Announced on the eve of the 2019 UCI World Road Cycling Championships, the Lazer Genesis represents the latest flagship helmet in the Belgian brands’ range of high-performance road helmets. Adorning the heads of WorldTour pro teams, cycling enigma’s such as Mathieu van der Poel, Primoz Roglic and as of late 2019, our nowhere near as talented blog editor, the new Genesis promises to be more aero and ventilated than the outgoing Z1 all while being supremely comfortable.
So with thanks to Shimano Australia, we’ve spent the last few months putting the Genesis through its paces to see how it fares in the real world.
Who’s it for? Dedicated riders looking for a top-quality helmet that balances ventilation, aero efficiency and comfort.
What we liked: Out of the box comfort, interior shape and ventilation qualities.
What we didn’t: Heavier than its rivals despite the lightweight claims and the retention system won’t appease all-comers.
Related Reading: The Ultimate Helmet Buyer’s Guide
Resetting the Bar
Lazer is the world’s oldest helmet company, having started out making old leather hairnets for Belgian hardmen racing steel bicycles over cobbled farm roads back in 1919. With over 100 years of experience, passion and dedication coursing through the veins of the company, Lazer is always trying to create the perfect mix between design, comfort, safety and technology.
With the Genesis, Lazer claims it has reset the bar for a top-level performance cycling helmet. With a lighter weight, improved ventilation and an emphasis on comfort, the Belgian outfit hasn’t built on the strengths of its outgoing predecessor, the Z1, its evolved it into a do-it-all lid that’s bang on-trend and versatile enough for everything from road riding, CX racing, XC shredding, gravel grinding, and everything in between.
The Genesis is available in Australia both with (AU$349) and without (AU$299) MIPS, comes in three sizes; Small (52-56cm), Medium (55-59cm), Large (58-61cm), and four colours; White/Black, Matte Black, Matte Black/Gold and Matte Titanium.
Lightweight and Ventilated
Lazer claims that the Genesis is its lightest lid ever, and with a claimed weight of just 189g for a Size Small (non-MIPS) it’s easy to see why. Much of the reduced weight comes courtesy of a weight relieved retention system and a slimmer outer form. The revised shape provides a sleeker look than both the original Genesis and the outgoing Z1 which is sure to appease riders concerned about aesthetics. To achieve the slimmer form, Lazer has moved to in-form construction, where the inner foam and outer shell are heat shaped and bonded together as one unit. All-told the Genesis is claimed to be 25g lighter than the five-year-old Z1 it replaces and within spitting distance of its ventilated rivals such as the S-Works Prevail II and the Kask Vallegro.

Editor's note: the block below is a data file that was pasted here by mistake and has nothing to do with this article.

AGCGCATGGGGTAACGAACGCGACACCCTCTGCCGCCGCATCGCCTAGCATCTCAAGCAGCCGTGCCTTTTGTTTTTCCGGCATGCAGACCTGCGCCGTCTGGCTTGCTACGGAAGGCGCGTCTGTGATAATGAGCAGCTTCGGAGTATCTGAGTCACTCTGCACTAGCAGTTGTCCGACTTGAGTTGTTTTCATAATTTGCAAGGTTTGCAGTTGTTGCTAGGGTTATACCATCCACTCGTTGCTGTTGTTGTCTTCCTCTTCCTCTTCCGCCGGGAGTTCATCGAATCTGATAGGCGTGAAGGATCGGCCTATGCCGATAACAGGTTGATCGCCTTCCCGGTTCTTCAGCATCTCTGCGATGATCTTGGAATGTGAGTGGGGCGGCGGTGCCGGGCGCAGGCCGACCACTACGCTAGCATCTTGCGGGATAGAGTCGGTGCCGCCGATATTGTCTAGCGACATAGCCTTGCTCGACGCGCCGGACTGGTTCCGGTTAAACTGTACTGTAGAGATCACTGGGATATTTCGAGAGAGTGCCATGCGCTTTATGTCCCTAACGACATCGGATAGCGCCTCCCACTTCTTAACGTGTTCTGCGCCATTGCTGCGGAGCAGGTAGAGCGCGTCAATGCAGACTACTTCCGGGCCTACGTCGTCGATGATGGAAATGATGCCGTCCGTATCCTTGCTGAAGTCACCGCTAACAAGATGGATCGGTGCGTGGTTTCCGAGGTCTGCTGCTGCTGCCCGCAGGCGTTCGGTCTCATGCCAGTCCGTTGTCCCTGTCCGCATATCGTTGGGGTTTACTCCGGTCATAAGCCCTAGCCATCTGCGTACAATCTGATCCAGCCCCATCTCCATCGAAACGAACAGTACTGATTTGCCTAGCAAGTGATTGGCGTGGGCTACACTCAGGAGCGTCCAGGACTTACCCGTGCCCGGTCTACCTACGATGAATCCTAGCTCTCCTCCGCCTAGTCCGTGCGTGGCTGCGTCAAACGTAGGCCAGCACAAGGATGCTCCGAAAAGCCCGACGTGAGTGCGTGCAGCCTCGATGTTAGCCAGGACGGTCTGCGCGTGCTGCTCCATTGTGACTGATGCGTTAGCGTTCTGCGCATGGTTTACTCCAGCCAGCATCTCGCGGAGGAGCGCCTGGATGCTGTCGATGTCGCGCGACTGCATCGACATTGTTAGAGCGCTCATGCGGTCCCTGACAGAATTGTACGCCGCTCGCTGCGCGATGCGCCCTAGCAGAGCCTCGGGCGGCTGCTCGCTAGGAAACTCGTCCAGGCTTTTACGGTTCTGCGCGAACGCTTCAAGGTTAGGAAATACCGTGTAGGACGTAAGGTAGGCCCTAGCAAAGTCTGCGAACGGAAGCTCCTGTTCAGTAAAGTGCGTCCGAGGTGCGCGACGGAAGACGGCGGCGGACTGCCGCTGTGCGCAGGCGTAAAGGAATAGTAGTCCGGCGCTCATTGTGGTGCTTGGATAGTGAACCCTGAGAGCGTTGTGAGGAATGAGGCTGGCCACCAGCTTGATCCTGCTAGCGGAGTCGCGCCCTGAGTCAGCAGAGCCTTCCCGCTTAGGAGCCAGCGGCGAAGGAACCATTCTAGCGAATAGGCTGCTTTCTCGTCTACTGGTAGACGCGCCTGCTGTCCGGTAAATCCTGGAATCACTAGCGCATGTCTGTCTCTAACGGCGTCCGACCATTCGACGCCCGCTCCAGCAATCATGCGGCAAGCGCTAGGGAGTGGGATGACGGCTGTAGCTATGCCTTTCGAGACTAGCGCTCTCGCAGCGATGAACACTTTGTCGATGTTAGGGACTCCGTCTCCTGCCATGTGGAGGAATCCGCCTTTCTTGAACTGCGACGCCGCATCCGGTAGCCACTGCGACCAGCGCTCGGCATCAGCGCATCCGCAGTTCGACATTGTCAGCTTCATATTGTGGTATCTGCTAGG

Moving to ventilation and Lazer claims that during testing, the Genesis was 8% more efficient at transferring air over the head than riding with no helmet at all. This claim is thanks to revised internal ventilation ports at both the front and rear of the helmet that when riding at speed, is claimed to accelerate the airflow over the head, creating the cooling effect. Lazer isn’t the first manufacturer to utilise internal porting in this fashion, aero helmets such as the previously tested Giant Pursuit have used such efficient methods in the past.
On the scales, our Size M MIPS equipped lid tipped the scales at a commendable 275g, five grams under the claimed 280g as posted by the manufacturer on the box. While these figures are considerably more than the marketed claim of 189g, it’s worth noting that AS/NZS 2063 regulations that Australian helmets are reliant on are some of the strictest safety measures in the world as such manufacturers are often required to make tweaks to adhere to local standards, more often than not, resulting in a weight gain.
Safe and Comfortable
While the Belgian outfit has made a determined effort to lighten up its flagship lid, thankfully this hasn’t been achieved at the expense of safety. The MIPS rotational protection system has been successfully utilised by many brands across the industry for many years now. The Genesis makes use of the traditional slip plane under the padding of the helmet, as was the case for the MIPS equipped version of the outgoing Z1. The conventional slip plane protects the entirety of the head with a negligible effect on the ventilation.